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The creation of the board comes after more than a decade of agitation from civil society, users and the press to create a more accountable mechanism for platform content moderation. Platform policies around content moderation have high stakes because they involve the private governance of an essential human right — speech. Trying to build a more “publicly” accountable system means not only developing an appellate procedure through which users can seek re-review of removed content, but also finding a way for them to voice displeasure with existing policies and their enforcement.

But creating legitimacy around such a board — given that it originates with the entity it is supposed to be checking — is no easy task. It requires careful and deliberate thought around how to actually design and implement an independent adjudicatory board, how to ensure meaningful transparency, how to generate reasoned explanations for decisions, and how to perpetuate such a system into the future and guard against its capture by Facebook or other outside groups — or worse, impotence.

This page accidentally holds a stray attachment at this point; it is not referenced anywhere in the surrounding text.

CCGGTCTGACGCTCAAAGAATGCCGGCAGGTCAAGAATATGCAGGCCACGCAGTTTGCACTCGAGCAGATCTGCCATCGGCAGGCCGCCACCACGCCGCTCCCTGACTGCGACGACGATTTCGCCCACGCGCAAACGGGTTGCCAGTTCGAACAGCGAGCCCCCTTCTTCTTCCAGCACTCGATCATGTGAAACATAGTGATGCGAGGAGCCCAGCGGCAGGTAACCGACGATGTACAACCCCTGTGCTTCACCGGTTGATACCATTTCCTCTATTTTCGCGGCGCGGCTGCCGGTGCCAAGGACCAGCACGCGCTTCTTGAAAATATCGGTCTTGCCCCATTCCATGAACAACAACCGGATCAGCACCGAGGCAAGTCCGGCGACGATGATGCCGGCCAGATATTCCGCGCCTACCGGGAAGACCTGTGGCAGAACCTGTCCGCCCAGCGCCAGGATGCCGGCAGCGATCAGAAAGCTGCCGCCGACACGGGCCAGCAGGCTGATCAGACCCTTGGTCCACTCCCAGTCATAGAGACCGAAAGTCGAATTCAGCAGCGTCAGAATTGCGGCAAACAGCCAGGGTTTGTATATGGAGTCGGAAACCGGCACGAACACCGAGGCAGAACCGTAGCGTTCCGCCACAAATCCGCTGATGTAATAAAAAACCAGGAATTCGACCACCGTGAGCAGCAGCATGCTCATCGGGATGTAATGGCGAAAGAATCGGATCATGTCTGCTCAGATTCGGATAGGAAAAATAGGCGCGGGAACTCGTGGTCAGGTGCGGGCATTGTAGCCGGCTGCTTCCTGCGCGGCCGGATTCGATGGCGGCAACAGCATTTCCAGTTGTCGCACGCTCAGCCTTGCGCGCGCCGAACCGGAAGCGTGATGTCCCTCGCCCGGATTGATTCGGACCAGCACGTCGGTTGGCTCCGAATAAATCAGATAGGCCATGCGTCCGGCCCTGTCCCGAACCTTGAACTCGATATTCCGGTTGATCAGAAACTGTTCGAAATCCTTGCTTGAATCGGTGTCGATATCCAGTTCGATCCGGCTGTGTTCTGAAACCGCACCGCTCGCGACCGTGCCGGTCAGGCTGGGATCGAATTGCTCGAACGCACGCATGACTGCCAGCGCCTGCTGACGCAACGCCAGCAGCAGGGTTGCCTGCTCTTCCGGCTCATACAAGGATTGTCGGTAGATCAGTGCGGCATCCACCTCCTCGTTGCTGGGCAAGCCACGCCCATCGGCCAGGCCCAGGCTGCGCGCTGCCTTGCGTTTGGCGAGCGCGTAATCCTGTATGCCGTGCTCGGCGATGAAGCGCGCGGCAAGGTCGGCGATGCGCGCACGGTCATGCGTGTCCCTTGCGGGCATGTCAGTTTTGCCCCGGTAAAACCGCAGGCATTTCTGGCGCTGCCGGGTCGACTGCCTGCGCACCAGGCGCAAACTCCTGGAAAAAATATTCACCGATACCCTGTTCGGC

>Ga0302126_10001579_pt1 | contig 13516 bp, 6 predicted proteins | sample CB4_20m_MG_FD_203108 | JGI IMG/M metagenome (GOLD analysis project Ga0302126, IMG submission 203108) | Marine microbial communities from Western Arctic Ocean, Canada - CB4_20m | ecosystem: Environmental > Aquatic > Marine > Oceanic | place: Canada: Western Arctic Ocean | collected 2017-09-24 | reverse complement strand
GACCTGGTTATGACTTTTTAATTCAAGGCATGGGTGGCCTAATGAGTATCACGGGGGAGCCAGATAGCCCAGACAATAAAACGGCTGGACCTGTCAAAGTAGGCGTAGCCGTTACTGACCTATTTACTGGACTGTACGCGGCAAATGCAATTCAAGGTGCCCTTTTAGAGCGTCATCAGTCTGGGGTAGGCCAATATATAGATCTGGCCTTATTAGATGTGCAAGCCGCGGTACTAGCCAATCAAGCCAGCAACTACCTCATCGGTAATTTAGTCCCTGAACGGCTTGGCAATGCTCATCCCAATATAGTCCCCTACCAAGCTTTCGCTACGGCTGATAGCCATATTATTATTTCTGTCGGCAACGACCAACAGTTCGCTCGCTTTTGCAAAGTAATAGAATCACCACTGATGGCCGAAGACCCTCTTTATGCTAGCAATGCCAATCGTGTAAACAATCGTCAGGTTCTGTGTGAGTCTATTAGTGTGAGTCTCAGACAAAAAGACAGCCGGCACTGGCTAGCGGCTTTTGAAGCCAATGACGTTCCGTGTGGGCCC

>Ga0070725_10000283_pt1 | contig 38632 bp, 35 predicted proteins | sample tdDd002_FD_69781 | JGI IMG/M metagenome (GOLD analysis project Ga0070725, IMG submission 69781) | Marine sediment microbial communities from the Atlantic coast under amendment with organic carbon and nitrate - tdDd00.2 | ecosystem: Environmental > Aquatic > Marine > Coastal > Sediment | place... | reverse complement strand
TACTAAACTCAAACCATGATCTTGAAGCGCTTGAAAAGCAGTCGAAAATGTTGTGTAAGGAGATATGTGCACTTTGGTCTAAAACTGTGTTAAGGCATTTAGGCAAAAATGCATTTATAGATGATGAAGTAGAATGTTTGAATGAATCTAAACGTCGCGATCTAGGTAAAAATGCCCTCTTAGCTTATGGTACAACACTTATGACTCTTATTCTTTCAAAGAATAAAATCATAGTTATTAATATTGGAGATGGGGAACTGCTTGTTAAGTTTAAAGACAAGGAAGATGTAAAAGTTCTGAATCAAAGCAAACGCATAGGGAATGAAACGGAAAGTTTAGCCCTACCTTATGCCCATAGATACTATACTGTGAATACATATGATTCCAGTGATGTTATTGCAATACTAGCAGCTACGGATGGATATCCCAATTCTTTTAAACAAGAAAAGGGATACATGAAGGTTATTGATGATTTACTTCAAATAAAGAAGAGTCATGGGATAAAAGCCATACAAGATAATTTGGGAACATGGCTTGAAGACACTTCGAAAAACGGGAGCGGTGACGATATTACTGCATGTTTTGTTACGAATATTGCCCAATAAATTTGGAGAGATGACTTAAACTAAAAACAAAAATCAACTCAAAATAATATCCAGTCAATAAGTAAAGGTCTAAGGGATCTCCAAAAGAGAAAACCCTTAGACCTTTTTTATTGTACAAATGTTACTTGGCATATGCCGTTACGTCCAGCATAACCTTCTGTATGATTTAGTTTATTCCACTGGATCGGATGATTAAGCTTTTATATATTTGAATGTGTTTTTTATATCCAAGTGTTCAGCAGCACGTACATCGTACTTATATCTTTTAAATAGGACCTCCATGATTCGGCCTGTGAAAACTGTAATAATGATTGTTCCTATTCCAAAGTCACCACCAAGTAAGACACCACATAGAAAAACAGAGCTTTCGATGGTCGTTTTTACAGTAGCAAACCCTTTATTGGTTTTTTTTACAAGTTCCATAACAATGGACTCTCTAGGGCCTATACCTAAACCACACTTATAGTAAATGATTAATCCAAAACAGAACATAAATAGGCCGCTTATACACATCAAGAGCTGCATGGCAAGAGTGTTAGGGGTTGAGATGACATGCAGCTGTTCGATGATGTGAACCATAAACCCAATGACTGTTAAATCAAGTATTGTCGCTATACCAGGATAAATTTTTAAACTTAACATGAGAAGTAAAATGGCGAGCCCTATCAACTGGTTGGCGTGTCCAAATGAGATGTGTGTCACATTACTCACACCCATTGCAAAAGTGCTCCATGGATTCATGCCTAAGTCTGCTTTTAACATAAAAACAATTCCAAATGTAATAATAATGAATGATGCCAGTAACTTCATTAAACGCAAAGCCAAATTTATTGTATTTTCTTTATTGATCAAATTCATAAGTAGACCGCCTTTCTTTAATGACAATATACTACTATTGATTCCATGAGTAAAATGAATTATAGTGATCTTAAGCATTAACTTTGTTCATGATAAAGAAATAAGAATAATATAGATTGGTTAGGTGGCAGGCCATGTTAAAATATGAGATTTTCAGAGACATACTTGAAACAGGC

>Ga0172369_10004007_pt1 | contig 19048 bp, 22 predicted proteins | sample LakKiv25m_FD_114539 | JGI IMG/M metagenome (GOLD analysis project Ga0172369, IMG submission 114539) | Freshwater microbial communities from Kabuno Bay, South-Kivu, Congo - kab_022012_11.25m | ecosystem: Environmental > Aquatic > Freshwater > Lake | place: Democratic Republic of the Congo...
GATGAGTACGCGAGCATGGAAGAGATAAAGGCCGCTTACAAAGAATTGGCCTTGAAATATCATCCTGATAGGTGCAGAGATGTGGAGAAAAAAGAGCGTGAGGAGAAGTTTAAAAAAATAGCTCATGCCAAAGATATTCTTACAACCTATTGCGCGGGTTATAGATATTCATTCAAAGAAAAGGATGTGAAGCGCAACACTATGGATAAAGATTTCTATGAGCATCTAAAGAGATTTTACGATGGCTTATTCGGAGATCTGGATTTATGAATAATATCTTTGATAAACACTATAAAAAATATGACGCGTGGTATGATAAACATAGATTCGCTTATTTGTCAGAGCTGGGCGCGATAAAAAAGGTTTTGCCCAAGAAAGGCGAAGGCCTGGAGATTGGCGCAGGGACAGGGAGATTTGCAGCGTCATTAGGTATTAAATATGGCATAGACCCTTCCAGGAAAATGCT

Essential to the board’s gaining legitimacy as a public-private governance regime is others’ perception of it as independent. Right, now the board’s independence comes from two places. Financially, a third-party foundation will be given an irrevocable initial endowment by Facebook; that trust will operate independently to pay salaries and organizational costs for the board. Substantively, the board is in charge of its own “docket” or case selection (except in extreme circumstances where Facebook asks for expedited review on a piece of content), investigations and decisions. Moreover, a board member can’t be removed for their vote on a particular content question, only for violating a code of conduct. These factors to preserve independence certainly aren’t perfect, but they’re more robust firewalls than Facebook has implemented in the past.